I have been stricken even more than usual lately by the consequences of how our current economic model overlooks in far too many areas of human endeavor that which makes us happy and healthy in favor of that which makes at least some among us rich.
I read an interview with a medical doctor who was prohibited from practicing in her native Spain because she publicly decried how her fellow practitioners honored corporate agreements to dispense certain drugs instead of prescribing in response to real patient needs. Another example is how our food producers have spent the last 40 years selecting strains of crops based on their shelf life irregardless of how that renders most of them completely void of all nutritional value. Unlike doctors, leaders of the food industry have no commitment to anybody’s happiness or health.
This brings to mind a talk I heard the other day by the man in charge of corporate responsibility at McDonald’s (believe it or not!) who stated clearly in his talk and repeated during the question and answer period how McDonald’s would really like to make important reforms in the meat and dairy processing industries by buying grass-fed cows or “free-range” eggs for example, but that they don’t have enough clout to make any difference. Now, this guy is practically painting a target on his chest by saying this but I don’t think we gain anything by attacking or even analyzing such morally defunct fodder.
If we make an effort to try and understand where this guy is coming from, we can understand him better. Buying grass-fed cows or free-range eggs brings no benefit to McDonald’s unless it raises its profit margin, which it would not. It has no commitment that would lead us to expect anything more. Of course, sometime in the future when enough McDonald’s customers demand these changes, they will suddenly become profitable and surely then the food industry will make the necessary changes. Until then, don’t expect any miracles.
It is precisely this logic that Muhammad Yunus takes aim at in his book “Creating a World Without Poverty.” “Unfettered markets in their current form are not meant to solve social problems and instead may actually exacerbate poverty, disease, pollution, corruption, crime, and inequality.” … “I believe in free markets as sources of inspiration and freedom for all, not as architects of decadence for a small elite. … My experience has shown me that the free market – powerful and useful as it is – could address problems like global poverty and environmental degradation, but not if it must cater solely and relentlessly to the financial goals of its richest shareholders.”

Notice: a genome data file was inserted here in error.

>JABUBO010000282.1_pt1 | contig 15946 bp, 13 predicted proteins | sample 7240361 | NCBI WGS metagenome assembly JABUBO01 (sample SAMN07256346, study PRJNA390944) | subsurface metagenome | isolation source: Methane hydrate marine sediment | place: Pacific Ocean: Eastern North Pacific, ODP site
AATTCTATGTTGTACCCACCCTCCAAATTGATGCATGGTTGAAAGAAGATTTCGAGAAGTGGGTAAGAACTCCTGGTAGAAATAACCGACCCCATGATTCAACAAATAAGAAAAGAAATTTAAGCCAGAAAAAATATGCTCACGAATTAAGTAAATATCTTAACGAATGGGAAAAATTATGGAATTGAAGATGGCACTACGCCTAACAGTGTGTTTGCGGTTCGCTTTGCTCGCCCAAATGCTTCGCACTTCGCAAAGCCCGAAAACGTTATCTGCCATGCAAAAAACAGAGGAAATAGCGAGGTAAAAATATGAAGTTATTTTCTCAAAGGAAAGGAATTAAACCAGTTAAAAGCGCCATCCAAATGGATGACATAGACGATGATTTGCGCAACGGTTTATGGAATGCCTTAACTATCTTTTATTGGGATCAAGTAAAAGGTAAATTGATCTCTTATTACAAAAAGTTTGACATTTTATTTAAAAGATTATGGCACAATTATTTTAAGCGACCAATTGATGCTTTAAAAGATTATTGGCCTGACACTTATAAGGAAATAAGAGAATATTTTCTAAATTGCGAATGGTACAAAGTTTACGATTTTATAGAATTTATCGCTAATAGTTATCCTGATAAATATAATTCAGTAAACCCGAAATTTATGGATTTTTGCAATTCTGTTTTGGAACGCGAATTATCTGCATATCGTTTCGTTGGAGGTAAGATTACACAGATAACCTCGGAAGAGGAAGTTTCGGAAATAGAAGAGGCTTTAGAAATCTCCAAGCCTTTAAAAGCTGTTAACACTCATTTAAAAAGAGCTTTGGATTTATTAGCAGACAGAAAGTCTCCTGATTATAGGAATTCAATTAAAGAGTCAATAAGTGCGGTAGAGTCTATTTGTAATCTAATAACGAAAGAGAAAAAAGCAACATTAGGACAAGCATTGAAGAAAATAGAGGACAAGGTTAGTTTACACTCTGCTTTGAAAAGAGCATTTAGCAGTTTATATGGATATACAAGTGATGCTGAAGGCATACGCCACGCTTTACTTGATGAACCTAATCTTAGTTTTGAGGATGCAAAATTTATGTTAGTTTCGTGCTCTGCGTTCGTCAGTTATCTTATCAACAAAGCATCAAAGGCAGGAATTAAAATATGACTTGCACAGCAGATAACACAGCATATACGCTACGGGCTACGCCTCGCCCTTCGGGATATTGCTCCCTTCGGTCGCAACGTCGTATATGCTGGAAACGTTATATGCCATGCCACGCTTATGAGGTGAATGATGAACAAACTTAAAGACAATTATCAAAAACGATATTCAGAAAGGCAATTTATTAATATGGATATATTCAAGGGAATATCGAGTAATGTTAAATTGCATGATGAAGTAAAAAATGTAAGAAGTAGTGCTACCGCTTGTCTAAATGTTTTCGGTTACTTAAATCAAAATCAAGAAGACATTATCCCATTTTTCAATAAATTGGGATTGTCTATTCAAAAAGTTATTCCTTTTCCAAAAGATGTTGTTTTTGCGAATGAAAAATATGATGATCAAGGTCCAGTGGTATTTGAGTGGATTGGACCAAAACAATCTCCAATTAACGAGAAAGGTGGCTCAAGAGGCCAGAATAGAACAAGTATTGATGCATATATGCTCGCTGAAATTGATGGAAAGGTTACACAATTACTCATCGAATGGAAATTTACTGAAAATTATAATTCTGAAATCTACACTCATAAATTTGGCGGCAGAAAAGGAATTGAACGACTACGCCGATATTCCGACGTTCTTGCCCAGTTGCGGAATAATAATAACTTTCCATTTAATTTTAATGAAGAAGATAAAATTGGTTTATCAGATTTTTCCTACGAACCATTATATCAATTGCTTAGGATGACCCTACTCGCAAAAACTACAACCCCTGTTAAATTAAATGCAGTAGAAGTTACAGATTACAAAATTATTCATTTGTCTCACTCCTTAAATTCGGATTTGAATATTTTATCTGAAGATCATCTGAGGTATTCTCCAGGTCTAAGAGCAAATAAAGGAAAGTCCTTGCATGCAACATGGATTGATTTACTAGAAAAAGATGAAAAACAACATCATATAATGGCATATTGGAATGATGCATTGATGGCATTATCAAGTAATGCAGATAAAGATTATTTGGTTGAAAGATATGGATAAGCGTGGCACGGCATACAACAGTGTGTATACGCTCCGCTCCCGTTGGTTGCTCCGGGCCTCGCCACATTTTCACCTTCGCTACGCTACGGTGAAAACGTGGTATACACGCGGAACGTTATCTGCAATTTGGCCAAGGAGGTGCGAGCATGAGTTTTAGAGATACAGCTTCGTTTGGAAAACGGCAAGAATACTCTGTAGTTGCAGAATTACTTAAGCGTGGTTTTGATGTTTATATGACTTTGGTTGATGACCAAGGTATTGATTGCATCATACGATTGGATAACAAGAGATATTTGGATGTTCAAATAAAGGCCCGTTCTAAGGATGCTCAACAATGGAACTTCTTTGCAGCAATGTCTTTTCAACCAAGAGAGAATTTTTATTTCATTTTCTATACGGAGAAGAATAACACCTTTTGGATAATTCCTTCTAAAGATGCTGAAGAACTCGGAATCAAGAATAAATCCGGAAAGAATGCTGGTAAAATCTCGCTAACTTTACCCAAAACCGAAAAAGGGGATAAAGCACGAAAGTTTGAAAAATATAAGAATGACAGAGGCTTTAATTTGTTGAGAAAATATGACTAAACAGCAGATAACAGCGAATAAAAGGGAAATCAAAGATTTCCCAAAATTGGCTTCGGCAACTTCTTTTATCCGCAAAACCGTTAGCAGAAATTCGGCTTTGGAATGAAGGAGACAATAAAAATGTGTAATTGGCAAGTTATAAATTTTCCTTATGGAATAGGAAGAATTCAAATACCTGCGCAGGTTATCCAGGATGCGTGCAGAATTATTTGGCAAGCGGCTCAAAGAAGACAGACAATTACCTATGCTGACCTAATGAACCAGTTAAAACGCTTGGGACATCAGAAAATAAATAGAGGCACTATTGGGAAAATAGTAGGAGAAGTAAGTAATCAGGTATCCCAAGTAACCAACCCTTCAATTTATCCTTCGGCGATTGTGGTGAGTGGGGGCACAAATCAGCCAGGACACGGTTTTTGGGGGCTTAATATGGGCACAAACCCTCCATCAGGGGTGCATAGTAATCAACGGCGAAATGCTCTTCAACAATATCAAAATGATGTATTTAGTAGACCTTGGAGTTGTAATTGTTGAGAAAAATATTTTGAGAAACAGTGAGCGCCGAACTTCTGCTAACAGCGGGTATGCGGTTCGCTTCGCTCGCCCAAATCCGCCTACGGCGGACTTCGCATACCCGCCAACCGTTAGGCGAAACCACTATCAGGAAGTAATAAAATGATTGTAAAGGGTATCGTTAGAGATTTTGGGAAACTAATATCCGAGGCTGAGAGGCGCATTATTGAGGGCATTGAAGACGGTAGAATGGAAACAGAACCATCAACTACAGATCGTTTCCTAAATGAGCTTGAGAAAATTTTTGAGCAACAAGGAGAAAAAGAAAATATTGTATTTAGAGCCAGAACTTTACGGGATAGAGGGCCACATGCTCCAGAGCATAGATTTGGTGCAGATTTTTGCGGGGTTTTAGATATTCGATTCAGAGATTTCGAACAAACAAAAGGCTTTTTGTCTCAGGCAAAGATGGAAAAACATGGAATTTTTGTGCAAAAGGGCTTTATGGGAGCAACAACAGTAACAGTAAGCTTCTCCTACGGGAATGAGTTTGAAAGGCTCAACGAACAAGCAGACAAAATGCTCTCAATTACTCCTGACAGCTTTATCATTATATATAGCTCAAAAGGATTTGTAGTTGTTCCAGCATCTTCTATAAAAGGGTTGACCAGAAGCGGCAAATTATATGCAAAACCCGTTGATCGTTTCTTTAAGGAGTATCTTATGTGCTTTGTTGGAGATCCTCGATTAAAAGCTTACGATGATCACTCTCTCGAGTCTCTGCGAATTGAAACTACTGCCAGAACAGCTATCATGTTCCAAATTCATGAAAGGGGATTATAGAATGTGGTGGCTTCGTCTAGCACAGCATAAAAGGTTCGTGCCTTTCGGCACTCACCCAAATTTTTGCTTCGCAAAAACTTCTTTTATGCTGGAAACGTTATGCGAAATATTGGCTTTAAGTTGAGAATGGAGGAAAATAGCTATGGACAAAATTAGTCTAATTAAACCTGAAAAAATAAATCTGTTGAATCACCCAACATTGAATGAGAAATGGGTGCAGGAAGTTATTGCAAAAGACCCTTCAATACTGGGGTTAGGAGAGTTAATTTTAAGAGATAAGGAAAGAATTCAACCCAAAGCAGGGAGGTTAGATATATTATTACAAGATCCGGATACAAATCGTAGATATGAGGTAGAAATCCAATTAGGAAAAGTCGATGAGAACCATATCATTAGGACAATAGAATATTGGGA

He thus proposes a new type of business – one that “is totally dedicated to solving social and environmental problems. … In its organizational structure, this new business is basically the same as the existing profit-maximizing business. … But its underlying objective – and the criterion by which it should be evaluated – is to create social benefits for those whose lives it touches. … A social business is a company that is cause-driven rather than profit-driven, with the potential to act as a change agent for the world.”
He gives some interesting hypothetical examples before dedicating the rest of the book to chronicling his own existing social businesses: “A social business that designs and markets health insurance policies that provide affordable medical care to the poor.” As I have always felt that the insurance business was antithetical to happiness and health, this sounds really interesting.
This brief treatment of the urgent need for and the exciting possibility opened by social businesses leaves many questions unanswered, reason for which I suggest you pick up the book if this idea intrigues you as it does me. The more effort we spend trying to make food production, environmental stewardship, quality health care, education and equality responsive to both current market forces and basic human desires for health and happiness, the longer we will delay our date with social justice.